Oh, To the Moon! What a wonderfully touching exploration of human life, dressed up like simple Japanese role-playing game from '90s, that was. A few hours of game which will stay with me for years.
Now - finally - creator Kan Gao and his very small team at Freebird are ready to release the follow-up...
No, it's not To the Moon 2 really, as the trailer jokingly suggests, and no it doesn't have loot boxes and explosions and alien baddies. That was Kan Gao's cheeky little joke. The real game is Finding Paradise, and it's coming out 14th December on PC and Mac.
Narrative-driven sci-fi adventure To the Moon is getting a fully fledged sequel with Finding Paradise, due next summer on PC, Mac and Linux.
Like To the Moon before it, this adventure will star doctors Eva and Neil as they perform an operation instilling false happy memories to folks on their death bed.
"Finding Paradise is the second full episode of To the Moon's series. It follows the life of the doctors' new patient, Colin, as they attempt to unravel a life that is split down the middle, and fulfill a wish that appears to be self-contradictory by nature," developer Kan Gao said on the game's Steam page.
Interactive sci-fi drama To the Moon has received a second "minisode" fleshing out its cast in preparation for its true sequel, Finding Paradise.
This brief episode follows a Holiday Special chapter that came out on New Year's Eve and featured To the Moon protagonists Eva and Neil stuck at work amid protests against the company they work for - a place that gives people false memories, a little like Eternal Sunshine of the Spotless Mind in reverse.
Each minisode should last around 20 minutes or so and give players some idea of what Finding Paradise is really about (hint: Its patient is the boy from To the Moon's follow-up, A Bird Story, all grown up).
Update: To The Moon 2 is in fact not real but a new game called A Bird Story, developer Freebird Games has announced. It's due out mid-2013.
The new Indie Royale Fall Bundle has launched, containing such titles as To the Moon, Blackwell Deception, AVSEQ, Reprisal and Oil Rush.
2K Games boss Christoph Hartmann has gone and said something controversial. He's declared that only when games approach photorealistic graphics will they be able to broaden their genre-horizon and properly do nuanced emotion like Brokeback Mountain - rather than the Mission Impossible experiences we get today.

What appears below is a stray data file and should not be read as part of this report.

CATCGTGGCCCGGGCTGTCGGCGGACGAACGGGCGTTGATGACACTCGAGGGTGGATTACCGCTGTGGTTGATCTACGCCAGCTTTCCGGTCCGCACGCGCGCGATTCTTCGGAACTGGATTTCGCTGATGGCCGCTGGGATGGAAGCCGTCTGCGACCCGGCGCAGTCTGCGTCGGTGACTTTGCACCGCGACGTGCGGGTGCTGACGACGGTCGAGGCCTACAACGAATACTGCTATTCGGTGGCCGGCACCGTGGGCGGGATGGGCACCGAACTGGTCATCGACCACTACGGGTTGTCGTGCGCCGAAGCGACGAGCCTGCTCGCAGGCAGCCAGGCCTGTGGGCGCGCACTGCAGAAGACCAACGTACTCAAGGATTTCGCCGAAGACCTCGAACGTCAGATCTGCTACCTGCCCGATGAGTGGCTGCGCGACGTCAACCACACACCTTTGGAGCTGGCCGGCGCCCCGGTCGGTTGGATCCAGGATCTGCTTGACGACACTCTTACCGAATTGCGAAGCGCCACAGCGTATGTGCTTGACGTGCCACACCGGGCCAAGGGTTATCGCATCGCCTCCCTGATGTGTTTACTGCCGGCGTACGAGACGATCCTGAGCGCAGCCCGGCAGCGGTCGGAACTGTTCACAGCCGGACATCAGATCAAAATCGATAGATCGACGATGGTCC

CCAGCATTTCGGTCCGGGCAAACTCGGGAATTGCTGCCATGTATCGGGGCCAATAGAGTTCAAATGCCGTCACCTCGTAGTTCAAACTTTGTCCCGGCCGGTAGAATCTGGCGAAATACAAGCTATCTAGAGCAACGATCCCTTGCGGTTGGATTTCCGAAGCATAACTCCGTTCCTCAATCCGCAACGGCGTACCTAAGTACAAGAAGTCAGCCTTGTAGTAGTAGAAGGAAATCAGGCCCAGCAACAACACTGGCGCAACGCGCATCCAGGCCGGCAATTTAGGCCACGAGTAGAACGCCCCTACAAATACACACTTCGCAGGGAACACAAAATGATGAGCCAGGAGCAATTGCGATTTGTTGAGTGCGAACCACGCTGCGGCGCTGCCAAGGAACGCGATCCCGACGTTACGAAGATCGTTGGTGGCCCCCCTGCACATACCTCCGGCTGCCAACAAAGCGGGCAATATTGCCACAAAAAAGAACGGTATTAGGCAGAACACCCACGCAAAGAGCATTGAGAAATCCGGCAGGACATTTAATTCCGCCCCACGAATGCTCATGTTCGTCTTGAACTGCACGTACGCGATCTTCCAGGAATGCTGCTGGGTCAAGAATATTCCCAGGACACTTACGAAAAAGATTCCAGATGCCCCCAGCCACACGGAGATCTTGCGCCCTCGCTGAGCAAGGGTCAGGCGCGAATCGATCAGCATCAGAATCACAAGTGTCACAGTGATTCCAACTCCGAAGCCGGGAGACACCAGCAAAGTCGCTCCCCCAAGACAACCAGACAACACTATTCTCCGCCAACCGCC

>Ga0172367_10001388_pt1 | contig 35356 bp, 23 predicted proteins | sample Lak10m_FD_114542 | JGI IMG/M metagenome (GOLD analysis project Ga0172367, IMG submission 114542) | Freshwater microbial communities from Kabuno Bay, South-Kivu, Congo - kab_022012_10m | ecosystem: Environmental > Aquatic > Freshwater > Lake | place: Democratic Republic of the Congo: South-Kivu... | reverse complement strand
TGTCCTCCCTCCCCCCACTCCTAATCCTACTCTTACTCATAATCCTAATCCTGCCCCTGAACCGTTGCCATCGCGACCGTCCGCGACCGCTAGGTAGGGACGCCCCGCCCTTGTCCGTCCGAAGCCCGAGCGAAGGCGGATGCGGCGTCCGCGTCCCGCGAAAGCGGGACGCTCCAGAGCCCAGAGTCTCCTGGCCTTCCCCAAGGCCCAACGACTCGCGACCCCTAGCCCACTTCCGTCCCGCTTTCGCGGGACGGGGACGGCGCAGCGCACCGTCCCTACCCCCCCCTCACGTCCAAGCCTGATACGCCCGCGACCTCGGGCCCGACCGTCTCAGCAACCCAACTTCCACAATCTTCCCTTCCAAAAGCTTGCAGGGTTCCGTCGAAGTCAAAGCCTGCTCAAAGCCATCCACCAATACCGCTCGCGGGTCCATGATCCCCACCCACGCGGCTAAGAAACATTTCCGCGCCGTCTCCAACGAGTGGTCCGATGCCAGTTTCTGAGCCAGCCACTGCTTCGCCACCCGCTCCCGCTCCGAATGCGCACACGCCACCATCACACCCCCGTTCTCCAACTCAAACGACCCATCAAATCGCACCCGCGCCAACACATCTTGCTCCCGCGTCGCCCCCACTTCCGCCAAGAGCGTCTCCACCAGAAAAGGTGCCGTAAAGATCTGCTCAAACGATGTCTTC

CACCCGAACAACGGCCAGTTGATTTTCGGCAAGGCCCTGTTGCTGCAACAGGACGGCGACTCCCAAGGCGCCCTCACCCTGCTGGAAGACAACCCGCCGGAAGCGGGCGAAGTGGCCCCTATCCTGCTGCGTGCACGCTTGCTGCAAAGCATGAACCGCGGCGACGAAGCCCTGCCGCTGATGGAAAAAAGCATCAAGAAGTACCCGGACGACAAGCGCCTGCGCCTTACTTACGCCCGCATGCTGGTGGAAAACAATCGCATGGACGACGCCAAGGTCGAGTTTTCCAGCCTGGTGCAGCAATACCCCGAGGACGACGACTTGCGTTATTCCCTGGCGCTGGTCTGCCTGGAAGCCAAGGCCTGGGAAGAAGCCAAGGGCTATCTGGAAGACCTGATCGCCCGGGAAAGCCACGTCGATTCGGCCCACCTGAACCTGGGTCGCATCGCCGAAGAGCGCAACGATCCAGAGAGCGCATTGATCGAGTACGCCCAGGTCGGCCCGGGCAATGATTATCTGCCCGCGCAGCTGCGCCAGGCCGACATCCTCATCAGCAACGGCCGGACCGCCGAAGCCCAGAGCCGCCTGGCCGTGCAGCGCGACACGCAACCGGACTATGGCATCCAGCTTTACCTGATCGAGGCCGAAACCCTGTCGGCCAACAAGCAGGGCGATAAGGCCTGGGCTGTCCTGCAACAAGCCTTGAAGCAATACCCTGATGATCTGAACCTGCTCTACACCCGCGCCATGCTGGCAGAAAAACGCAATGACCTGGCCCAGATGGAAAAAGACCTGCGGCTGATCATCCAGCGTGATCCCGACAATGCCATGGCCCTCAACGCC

"I'm like the guy with a drink in the corner of the party, just sipping on it and looking at who's here," says Kan Gao, hitting on the perfect analogy for his current situation. Everything, he quietly explains, is so different to how things were before he made To The Moon, the cult indie game about a dying man's last wish that launched to a rapturous reception back in November and left a trail of player tears in its wake.
A smorgasbord of indie game talent is now freely available to sample via OnLive, sponsors of the annual Independent Games Festival.
Most games wouldn't go near the kinds of topics that To the Moon crafts a whole story around. But To the Moon isn't most games. That brings about its own difficulties: when a game is so entirely structured around its fiction, how do I explain why it's brilliant without spoiling what makes it so?
Its scenes, its characters and the very specific issues it takes on are special - without exception. To talk about any of them in detail would be to do this fantastic indie game a great disservice.
I can safely say this. In the future - somewhere around 2060, I'd guess - we will have developed technology that allows us to access the memories of others, and to change the course of a person's life as they perceive it. It's under this premise that two doctors embark on fulfilling the last wish of a dying man called John: to have become an astronaut and visited the moon.